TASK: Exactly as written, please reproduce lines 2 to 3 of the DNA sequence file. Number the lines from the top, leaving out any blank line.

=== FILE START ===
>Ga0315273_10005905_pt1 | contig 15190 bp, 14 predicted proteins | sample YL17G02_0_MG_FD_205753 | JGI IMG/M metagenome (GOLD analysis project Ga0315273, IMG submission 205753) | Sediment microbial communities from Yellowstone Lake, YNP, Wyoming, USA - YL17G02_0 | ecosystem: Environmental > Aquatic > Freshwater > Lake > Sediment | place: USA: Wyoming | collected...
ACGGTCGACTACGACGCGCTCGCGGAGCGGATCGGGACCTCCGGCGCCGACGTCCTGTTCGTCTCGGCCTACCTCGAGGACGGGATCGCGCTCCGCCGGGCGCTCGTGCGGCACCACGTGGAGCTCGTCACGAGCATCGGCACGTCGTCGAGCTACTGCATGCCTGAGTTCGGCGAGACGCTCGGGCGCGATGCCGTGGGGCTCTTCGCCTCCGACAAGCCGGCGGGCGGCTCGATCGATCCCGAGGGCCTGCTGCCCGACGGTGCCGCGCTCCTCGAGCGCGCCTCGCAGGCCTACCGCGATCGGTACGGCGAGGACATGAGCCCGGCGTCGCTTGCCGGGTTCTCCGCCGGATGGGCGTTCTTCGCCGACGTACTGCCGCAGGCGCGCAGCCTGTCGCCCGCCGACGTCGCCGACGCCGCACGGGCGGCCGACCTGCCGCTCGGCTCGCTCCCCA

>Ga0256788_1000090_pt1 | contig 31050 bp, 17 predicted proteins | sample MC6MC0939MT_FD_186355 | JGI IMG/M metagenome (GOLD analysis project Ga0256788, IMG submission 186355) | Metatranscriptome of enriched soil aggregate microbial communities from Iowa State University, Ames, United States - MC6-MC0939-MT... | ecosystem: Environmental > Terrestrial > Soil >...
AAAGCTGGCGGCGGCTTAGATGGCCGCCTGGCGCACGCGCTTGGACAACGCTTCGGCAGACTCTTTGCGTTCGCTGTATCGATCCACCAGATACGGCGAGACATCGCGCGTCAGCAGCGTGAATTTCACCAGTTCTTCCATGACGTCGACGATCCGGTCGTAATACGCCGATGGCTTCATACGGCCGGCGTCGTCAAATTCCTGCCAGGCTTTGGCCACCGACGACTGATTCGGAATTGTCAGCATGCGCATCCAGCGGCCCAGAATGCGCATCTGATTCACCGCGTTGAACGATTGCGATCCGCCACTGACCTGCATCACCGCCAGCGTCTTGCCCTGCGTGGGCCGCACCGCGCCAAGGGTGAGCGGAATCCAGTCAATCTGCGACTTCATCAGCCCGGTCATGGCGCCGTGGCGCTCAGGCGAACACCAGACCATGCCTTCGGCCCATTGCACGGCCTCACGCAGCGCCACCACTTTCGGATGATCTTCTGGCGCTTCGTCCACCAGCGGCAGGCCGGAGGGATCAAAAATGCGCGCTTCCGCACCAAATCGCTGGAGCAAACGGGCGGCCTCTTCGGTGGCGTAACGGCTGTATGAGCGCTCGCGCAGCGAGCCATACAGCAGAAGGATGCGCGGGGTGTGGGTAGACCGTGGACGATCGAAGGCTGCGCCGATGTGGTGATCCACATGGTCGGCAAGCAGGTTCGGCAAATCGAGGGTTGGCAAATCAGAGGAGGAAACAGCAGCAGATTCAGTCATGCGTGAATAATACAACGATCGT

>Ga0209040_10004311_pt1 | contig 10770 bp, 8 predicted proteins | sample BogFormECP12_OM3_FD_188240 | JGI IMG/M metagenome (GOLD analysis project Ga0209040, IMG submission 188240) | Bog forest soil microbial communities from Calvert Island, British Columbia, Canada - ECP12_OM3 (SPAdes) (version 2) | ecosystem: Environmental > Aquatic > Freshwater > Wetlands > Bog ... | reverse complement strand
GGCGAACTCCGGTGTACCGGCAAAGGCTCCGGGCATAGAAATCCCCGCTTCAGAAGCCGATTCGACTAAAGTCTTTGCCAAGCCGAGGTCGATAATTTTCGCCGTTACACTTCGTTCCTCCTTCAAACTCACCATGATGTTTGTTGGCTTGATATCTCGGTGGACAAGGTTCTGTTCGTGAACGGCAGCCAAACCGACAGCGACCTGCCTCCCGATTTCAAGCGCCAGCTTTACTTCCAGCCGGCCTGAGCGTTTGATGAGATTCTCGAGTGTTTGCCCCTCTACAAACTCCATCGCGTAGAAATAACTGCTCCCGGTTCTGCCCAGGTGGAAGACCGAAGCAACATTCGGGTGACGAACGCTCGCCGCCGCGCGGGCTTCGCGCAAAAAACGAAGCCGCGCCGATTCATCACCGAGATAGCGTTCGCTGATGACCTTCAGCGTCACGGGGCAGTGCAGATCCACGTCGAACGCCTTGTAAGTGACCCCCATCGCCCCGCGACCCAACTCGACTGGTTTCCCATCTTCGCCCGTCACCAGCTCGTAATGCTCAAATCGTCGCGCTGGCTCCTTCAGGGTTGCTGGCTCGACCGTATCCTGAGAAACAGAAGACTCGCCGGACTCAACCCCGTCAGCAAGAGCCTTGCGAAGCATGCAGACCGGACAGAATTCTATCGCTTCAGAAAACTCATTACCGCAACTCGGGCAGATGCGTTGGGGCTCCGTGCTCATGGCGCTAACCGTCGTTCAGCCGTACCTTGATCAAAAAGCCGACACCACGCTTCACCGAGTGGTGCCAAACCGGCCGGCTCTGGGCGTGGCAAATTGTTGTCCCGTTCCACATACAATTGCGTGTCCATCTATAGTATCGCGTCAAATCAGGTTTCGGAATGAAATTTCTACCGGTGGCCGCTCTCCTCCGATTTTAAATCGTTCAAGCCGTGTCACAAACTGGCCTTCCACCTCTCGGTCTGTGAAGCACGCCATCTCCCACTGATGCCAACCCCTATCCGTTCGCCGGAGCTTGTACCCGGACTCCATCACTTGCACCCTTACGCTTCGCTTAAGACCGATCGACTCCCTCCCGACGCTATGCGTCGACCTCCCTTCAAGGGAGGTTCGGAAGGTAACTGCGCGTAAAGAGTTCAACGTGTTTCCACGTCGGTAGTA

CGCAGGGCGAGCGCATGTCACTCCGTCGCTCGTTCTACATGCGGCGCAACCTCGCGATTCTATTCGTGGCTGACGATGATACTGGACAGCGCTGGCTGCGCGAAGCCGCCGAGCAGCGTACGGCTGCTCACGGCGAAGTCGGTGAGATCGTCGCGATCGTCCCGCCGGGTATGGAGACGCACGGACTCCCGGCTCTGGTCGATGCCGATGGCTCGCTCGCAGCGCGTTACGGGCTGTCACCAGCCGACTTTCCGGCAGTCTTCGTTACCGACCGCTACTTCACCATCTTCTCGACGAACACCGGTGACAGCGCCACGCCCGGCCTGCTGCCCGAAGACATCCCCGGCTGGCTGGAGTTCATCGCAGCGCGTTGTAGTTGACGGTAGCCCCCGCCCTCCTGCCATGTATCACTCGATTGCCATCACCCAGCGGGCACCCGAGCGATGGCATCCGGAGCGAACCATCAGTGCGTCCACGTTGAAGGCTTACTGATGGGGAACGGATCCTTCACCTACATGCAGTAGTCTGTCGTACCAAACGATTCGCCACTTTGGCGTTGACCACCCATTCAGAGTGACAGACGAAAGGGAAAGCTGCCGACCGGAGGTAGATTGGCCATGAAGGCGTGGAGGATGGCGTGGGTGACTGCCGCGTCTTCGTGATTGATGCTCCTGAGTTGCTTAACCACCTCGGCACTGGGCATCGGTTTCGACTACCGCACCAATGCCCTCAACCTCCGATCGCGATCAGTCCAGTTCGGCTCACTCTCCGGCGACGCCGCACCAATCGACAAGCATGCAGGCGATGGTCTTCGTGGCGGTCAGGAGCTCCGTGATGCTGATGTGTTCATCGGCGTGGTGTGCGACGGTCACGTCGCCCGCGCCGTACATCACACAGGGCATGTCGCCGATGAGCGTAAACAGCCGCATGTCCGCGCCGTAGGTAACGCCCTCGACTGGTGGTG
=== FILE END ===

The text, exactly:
ACGGTCGACTACGACGCGCTCGCGGAGCGGATCGGGACCTCCGGCGCCGACGTCCTGTTCGTCTCGGCCTACCTCGAGGACGGGATCGCGCTCCGCCGGGCGCTCGTGCGGCACCACGTGGAGCTCGTCACGAGCATCGGCACGTCGTCGAGCTACTGCATGCCTGAGTTCGGCGAGACGCTCGGGCGCGATGCCGTGGGGCTCTTCGCCTCCGACAAGCCGGCGGGCGGCTCGATCGATCCCGAGGGCCTGCTGCCCGACGGTGCCGCGCTCCTCGAGCGCGCCTCGCAGGCCTACCGCGATCGGTACGGCGAGGACATGAGCCCGGCGTCGCTTGCCGGGTTCTCCGCCGGATGGGCGTTCTTCGCCGACGTACTGCCGCAGGCGCGCAGCCTGTCGCCCGCCGACGTCGCCGACGCCGCACGGGCGGCCGACCTGCCGCTCGGCTCGCTCCCCA

>Ga0256788_1000090_pt1 | contig 31050 bp, 17 predicted proteins | sample MC6MC0939MT_FD_186355 | JGI IMG/M metagenome (GOLD analysis project Ga0256788, IMG submission 186355) | Metatranscriptome of enriched soil aggregate microbial communities from Iowa State University, Ames, United States - MC6-MC0939-MT... | ecosystem: Environmental > Terrestrial > Soil >...